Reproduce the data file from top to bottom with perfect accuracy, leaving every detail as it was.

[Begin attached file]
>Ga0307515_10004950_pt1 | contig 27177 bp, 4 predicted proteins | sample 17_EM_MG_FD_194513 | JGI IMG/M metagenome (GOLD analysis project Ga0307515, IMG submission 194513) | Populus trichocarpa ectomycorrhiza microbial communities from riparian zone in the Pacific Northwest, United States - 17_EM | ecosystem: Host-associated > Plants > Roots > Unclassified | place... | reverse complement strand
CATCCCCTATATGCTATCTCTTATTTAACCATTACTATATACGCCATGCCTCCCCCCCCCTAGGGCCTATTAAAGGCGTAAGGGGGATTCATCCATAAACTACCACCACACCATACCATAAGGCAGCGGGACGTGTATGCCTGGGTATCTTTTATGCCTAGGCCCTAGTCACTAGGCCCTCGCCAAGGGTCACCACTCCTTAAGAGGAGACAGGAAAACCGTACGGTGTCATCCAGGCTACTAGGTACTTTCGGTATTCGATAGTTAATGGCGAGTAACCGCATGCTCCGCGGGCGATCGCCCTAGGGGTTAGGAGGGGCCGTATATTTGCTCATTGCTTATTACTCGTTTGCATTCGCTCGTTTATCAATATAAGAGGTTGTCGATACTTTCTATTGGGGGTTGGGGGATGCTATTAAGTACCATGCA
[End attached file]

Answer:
>Ga0307515_10004950_pt1 | contig 27177 bp, 4 predicted proteins | sample 17_EM_MG_FD_194513 | JGI IMG/M metagenome (GOLD analysis project Ga0307515, IMG submission 194513) | Populus trichocarpa ectomycorrhiza microbial communities from riparian zone in the Pacific Northwest, United States - 17_EM | ecosystem: Host-associated > Plants > Roots > Unclassified | place... | reverse complement strand
CATCCCCTATATGCTATCTCTTATTTAACCATTACTATATACGCCATGCCTCCCCCCCCCTAGGGCCTATTAAAGGCGTAAGGGGGATTCATCCATAAACTACCACCACACCATACCATAAGGCAGCGGGACGTGTATGCCTGGGTATCTTTTATGCCTAGGCCCTAGTCACTAGGCCCTCGCCAAGGGTCACCACTCCTTAAGAGGAGACAGGAAAACCGTACGGTGTCATCCAGGCTACTAGGTACTTTCGGTATTCGATAGTTAATGGCGAGTAACCGCATGCTCCGCGGGCGATCGCCCTAGGGGTTAGGAGGGGCCGTATATTTGCTCATTGCTTATTACTCGTTTGCATTCGCTCGTTTATCAATATAAGAGGTTGTCGATACTTTCTATTGGGGGTTGGGGGATGCTATTAAGTACCATGCA